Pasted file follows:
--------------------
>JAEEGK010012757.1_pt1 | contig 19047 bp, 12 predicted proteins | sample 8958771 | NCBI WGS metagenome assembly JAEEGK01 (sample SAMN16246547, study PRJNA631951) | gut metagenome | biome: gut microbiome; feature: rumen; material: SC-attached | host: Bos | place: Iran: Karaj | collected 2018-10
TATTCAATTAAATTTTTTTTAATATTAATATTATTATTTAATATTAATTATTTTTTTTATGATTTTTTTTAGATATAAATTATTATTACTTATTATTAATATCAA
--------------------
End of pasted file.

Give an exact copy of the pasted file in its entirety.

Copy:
>JAEEGK010012757.1_pt1 | contig 19047 bp, 12 predicted proteins | sample 8958771 | NCBI WGS metagenome assembly JAEEGK01 (sample SAMN16246547, study PRJNA631951) | gut metagenome | biome: gut microbiome; feature: rumen; material: SC-attached | host: Bos | place: Iran: Karaj | collected 2018-10
TATTCAATTAAATTTTTTTTAATATTAATATTATTATTTAATATTAATTATTTTTTTTATGATTTTTTTTAGATATAAATTATTATTACTTATTATTAATATCAA